Copied from Wikipedia: According to Kafka’s friend Max Brod, the author never finished the novel and wrote in his will that it was to be destroyed. After his death, Brod went against Kafka’s wishes and edited The Trial into what he felt was a coherent novel and had it published in 1925.

I think that if Max was a real friend to Kafka (or the world) he would have done as Kafka wished.

My Rating of 2 stars for The Metamorphosis and A Match for The Trial combined equal 1 star and a match.

Religious Freedom Or Neglect?


Religious freedom is a cornerstone in the foundation of America, but when does it go too  far and when should the Government step in?

Daniel Hauser is 13 yrs old and has Hodgkin’s lymphoma. With chemotherapy and radiation his chance of survival is 90%, without the medical treatment his chance of survival drops to 5%.

After a single Chemotherapy treatment, with his parents, Daniel opted instead for “alternative medicines,” citing religious beliefs.

The Hausers are Roman Catholic and they also follow the philosophy of the Nemenhah, a Native American healing practice (holistic medicine).

The State stepped in to try and save the boy’s life. A Minnesota judge ruled Friday that a family cannot refuse chemotherapy for their cancer stricken 13 year old son.

In his ruling, Judge Rodenberg wrote:

“Brown County Family services has demonstrated a compelling state interest in the life and welfare of Daniel Hauser sufficient to override the fundamental constitutional rights of both parents and Daniel to the free exercise of religion and the due process right of the parents to direct the religious and other upbringing of the child.”

Colleen and Anthony Hauser are supporting what they say is their son’s decision to instead treat the disease with nutritional supplements and other alternative treatments.

Colleen and her son Daniel are now on the run, an arrest warrant for Colleen has been issued.

One of the factors in the story is that Daniel has very limited reading and writing skills, so it’s argued that he doesn’t understand his decision.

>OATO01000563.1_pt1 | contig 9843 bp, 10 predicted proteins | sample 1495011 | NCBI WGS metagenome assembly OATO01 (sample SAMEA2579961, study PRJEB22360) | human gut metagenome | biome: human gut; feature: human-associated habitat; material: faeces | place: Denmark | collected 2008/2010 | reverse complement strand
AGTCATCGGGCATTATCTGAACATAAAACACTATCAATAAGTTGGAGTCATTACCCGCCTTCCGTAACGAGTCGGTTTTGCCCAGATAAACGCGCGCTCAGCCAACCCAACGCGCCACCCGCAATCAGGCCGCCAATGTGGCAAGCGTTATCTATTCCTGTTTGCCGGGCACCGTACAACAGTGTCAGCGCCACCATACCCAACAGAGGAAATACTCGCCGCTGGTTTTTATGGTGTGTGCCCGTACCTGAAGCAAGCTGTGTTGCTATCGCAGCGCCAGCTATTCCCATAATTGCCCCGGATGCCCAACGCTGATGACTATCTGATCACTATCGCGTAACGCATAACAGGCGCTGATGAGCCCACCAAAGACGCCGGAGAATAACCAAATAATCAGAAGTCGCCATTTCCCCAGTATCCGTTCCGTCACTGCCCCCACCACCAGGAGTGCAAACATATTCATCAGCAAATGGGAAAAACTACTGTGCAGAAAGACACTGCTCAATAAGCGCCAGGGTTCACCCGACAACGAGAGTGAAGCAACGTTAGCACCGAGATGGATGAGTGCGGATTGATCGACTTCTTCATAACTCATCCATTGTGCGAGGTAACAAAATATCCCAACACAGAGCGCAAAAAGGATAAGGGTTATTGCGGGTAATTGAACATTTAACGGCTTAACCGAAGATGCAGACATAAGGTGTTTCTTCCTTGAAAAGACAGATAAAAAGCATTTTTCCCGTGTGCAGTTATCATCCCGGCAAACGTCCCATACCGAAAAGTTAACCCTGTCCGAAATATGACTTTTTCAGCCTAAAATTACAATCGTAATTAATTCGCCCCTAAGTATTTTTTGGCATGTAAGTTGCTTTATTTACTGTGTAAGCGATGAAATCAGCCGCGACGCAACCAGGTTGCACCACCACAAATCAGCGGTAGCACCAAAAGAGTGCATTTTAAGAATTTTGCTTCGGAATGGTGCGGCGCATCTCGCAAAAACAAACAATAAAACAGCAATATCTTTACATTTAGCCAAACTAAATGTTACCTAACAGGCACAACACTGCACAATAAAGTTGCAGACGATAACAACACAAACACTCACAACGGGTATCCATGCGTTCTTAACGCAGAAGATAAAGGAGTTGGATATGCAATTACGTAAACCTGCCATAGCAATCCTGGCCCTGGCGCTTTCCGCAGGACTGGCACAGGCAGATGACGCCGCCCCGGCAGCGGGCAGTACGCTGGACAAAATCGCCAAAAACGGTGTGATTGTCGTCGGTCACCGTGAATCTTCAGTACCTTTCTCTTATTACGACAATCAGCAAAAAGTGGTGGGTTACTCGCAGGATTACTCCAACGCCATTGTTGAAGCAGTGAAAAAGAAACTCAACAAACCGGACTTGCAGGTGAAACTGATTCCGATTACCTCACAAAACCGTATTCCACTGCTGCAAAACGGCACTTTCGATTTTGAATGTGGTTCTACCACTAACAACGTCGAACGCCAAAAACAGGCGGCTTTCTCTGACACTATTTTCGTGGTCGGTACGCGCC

Emperor: The Gates Of Rome by Conn Iggulden

EmperorI won this book on goodreads “giveaways”. Emperor: The Gates Of Rome, is about Gaius and Marcus’s life as they grow from boys into men. I was never that fascinated with the roman empire, but I thought the book sounded interesting. I was pleasantly surprised with a story that not only kept me turning pages but also gave me an understanding of a history I have never really studied before. The historical notes at the end was great giving you some facts and info on what was changed for the story. With it being the first book of a series I was worried about how and where it would end. Conn Iggulden did a great job at finding a satisfying ending that you could stop at and be happy and at the same time left it open enough that makes you want to continue with the series. I look forward to reading the next book in the Emperor series.

Spring Rolls In With Bocce Ball Players


Article published by the Twin City Daily Planet Here’s the link

They don’t play on a court. The play the park; up hills, down hills, under benches, and over the wood chips around the trees. They play anywhere, with the rule that you have to respect the flowers and other people in the park. They play bocce ball by the standard rules with a few modifications.

Every Thursday night a group of friends gather in a park near Lake Harriet. Each Thursday anywhere from 6 to16 people show up. This may not seem unusual, except that this group has met in the same spot for more than twenty years.